Yesterday, I attended a consultation meeting to talk about how subsidised arts in Derby was going to move forward after the knee-smashing delivered by the last City Council. It wasn't the only one—small groups have been assembled and the consultants [Graham Devlin and Peter Boyden] are talking to those groups; the findings from the discussion will then be drawn up into the evaluation and the evaluation will formulate the strategy for subsided arts and culture in Derby.
I sat around the table with Gopa Nath from Surtal, Baby J from Baby People and Amanda Harker from ArtCore—all of us having been part of the furniture in the arts for a number of years. The independent consultant was a good listener, and took hold of what we were saying.
But the thing that struck me was that about twelve or so years ago, I was in a room with a bunch of people from the arts landscape of Derby [I think Alf Fullerton was around then] and an independent consultant, talking generally about exactly the same things. And about two years before that, I did the same thing, but Richard Powell was the consultant then, but other than that, the meeting was on a similar theme.
Now I'm not saying that the meeting yesterday wasn't necessary—because it really, really was—but I am saying that what was mentioned at the meeting was very similar to what was mentioned almost a decade and a half ago. This is a different situation from the other times, but the themes are still there. And they were repeated again.
Having thought about yesterday's meeting, I think perhaps we have said these things too subtly: so I'd like to say some of them from my own perspective [I'm not speaking on behalf of anyone else—these are my observations], as clearly as I can, now.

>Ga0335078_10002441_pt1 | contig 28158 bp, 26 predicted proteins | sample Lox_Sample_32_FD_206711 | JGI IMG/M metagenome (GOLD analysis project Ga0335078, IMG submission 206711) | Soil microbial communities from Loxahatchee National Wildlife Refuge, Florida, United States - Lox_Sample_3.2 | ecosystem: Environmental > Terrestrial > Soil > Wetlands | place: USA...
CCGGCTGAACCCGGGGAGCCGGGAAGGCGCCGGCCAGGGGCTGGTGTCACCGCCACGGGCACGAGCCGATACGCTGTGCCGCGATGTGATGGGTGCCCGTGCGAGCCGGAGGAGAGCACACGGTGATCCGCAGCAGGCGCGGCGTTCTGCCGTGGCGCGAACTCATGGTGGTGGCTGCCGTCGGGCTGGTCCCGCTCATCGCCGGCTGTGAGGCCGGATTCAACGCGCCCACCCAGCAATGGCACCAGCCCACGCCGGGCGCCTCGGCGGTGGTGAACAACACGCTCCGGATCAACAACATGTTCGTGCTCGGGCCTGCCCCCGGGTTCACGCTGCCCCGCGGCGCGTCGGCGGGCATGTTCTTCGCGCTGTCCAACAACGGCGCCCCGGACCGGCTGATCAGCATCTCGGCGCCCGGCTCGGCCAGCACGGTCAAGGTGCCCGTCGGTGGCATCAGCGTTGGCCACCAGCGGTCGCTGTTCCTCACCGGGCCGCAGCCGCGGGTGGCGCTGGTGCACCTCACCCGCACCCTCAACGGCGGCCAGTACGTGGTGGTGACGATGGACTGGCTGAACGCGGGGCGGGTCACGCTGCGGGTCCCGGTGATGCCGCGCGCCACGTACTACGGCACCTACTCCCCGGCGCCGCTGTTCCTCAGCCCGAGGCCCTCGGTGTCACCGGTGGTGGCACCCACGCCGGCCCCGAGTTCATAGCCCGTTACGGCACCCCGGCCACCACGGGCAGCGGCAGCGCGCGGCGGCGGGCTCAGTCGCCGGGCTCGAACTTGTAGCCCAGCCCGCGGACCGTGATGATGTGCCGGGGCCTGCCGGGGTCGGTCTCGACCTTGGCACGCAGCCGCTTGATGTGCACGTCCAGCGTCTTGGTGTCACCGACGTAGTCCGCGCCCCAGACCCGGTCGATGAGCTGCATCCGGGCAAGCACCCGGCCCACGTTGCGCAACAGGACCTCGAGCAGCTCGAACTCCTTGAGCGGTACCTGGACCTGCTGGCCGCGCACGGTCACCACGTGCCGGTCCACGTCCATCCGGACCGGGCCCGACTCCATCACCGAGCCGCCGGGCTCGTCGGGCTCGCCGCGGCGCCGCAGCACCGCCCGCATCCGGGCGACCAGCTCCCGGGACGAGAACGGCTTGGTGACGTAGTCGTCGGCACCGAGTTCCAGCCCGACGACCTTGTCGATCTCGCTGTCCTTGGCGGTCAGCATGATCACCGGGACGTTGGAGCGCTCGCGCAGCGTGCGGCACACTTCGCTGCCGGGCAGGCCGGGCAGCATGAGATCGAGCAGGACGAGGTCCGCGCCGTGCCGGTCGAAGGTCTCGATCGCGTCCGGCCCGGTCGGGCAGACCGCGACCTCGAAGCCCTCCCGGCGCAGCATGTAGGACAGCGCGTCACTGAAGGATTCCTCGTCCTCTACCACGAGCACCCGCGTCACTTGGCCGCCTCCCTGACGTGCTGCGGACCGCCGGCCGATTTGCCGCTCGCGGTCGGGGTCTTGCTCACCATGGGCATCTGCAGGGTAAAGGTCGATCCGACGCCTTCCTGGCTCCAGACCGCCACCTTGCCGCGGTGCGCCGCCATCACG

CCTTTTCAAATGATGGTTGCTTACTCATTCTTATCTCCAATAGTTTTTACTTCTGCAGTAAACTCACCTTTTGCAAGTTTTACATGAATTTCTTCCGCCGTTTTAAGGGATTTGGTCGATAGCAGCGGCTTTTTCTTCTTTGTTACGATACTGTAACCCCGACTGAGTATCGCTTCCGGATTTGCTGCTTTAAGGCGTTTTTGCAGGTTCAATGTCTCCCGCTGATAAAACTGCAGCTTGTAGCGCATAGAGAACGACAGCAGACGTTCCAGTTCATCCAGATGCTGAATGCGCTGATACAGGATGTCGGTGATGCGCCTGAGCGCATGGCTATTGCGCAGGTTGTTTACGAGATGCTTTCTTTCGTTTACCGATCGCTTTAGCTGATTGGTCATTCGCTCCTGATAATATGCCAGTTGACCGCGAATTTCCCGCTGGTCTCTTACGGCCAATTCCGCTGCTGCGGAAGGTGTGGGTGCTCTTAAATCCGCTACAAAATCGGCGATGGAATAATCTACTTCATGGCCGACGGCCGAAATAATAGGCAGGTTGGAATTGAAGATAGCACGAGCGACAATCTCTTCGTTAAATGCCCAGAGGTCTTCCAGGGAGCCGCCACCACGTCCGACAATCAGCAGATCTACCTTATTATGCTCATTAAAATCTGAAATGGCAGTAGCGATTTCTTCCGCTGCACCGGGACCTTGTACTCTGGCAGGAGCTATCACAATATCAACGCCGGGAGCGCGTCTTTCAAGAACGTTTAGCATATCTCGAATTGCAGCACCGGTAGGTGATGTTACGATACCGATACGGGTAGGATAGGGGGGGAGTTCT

- There has been and is a growing and systematic lack of communication, recognition of value and care for what is happening here across the whole arts landscape, and we are all at fault.
- If the main arts landscape in Derby is viewed as a narrow field comprised of building-based organisations that exist only in the city centre, a monoculture could develop which would be detrimental to Derby in the long run.
- Money is a small part of all this. Even though we're currently in a recession, in real terms there is more money than there was a decade ago. No one likes to say it, but it's true. How it is spent is the problem.
- The City Council and larger funded organisations should have a duty of care towards subsidised arts provision in the city that extends beyond their four walls and the city centre.
- Derby is not large enough as a city to have unfriendly, corporate, top-down conversations in the arts.
There are more. But [for readability] I'm going to break down what I mean in the comments; and post more, subsequently.